For over 100 years, the Coeur d’Alene River Basin (Basin) was one of the most productive silver, lead, and zinc mining areas in the United States, producing 7.3 million metric tons of lead and 2.9 million metric tons of zinc between 1883 and 1997. The majority of mining and mineral processing in the Basin occurred along the South Fork of the Coeur d’Alene River and its tributaries. The wastes generated by these operations contain metals, including lead, zinc, cadmium, and arsenic.
For most of the 20th century, these wastes were discharged directly into the river and tributaries or were deposited on lands and migrated into ground and surface waters. Mining products and wastes containing metals were also transported by train and other vehicles that spilled and tracked metals along travel routes in the Basin. Mining-related wastes were also taken from the mine and mill properties or hauled out of the floodplain areas for use in other applications throughout the Basin, including without limitation ballast for railroad lines, materials for street and road surfacing, and concrete aggregate. As a result, mining-related waste rock, tailings, mine drainage, and contaminated floodplain deposits are continuing sources of metals contamination in the Coeur d'Alene Basin. Tailings and contaminated sediments continue to be deposited in the Coeur d’Alene River channel, levees, and floodplain, as well as in lakes and wetlands adjacent to the river, and in Coeur d’Alene Lake. As a result, extremely elevated metals concentrations exist in soil, sediments, and waters throughout the Basin.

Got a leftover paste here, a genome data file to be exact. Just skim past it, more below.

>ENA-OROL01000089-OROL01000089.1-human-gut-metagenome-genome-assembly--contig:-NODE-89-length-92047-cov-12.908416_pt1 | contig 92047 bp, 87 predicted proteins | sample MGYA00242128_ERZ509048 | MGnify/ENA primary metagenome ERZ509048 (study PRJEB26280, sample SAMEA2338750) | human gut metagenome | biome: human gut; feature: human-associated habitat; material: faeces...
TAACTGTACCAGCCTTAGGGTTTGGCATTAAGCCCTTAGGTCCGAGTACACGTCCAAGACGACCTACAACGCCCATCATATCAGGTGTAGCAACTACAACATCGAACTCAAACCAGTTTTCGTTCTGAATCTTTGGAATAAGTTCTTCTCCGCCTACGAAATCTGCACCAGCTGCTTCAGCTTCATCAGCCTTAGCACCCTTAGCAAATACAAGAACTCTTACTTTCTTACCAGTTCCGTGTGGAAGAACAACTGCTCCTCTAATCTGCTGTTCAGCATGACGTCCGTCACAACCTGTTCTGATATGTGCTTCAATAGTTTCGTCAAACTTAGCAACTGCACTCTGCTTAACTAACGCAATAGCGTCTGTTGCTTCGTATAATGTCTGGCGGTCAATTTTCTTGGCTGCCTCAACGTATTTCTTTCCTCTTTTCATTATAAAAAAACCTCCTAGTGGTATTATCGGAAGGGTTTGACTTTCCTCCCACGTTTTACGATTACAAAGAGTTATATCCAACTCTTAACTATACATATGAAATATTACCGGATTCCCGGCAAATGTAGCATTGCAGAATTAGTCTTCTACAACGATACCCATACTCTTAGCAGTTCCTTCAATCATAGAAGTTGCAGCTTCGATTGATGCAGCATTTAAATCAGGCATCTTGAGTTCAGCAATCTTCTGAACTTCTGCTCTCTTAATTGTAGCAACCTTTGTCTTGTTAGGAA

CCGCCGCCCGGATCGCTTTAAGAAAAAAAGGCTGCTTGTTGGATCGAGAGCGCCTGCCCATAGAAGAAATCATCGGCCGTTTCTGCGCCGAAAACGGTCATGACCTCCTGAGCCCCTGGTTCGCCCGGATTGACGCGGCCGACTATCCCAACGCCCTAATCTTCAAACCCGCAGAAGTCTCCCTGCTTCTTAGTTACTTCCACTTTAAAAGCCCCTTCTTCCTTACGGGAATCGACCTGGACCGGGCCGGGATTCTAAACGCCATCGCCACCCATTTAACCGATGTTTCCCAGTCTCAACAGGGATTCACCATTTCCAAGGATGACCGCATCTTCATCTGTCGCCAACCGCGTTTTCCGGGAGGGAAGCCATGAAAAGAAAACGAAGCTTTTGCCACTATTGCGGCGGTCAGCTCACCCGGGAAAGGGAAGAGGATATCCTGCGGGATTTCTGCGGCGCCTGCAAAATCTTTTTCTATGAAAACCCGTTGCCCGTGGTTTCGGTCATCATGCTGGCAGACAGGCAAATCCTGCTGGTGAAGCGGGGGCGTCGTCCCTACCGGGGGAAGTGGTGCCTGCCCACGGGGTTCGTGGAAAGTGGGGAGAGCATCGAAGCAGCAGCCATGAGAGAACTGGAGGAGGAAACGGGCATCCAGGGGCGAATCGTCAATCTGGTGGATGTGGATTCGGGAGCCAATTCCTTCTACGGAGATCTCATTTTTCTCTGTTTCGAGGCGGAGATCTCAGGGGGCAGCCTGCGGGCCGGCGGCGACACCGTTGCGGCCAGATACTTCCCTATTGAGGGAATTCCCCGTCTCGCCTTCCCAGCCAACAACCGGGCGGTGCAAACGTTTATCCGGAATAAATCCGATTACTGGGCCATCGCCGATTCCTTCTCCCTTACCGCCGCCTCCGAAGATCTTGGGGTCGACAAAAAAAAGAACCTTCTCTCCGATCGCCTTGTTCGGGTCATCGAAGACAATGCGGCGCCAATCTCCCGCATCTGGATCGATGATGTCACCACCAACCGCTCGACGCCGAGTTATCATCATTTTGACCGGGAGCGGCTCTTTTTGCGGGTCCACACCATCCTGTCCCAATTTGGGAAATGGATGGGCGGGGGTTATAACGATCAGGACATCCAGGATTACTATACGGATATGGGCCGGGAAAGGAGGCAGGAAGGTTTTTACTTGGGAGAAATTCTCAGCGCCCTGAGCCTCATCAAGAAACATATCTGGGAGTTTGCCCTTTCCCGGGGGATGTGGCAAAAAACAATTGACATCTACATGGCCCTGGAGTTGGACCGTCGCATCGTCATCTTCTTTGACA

In 1983, the U.S. Environmental Protection Agency (USEPA) listed the Bunker Hill Mining and Metallurgical Complex Superfund facility on the National Priorities List (NPL) in response to human health risks associated with mining-related metals contamination in the 21 square-mile area around the former Bunker Hill smelter.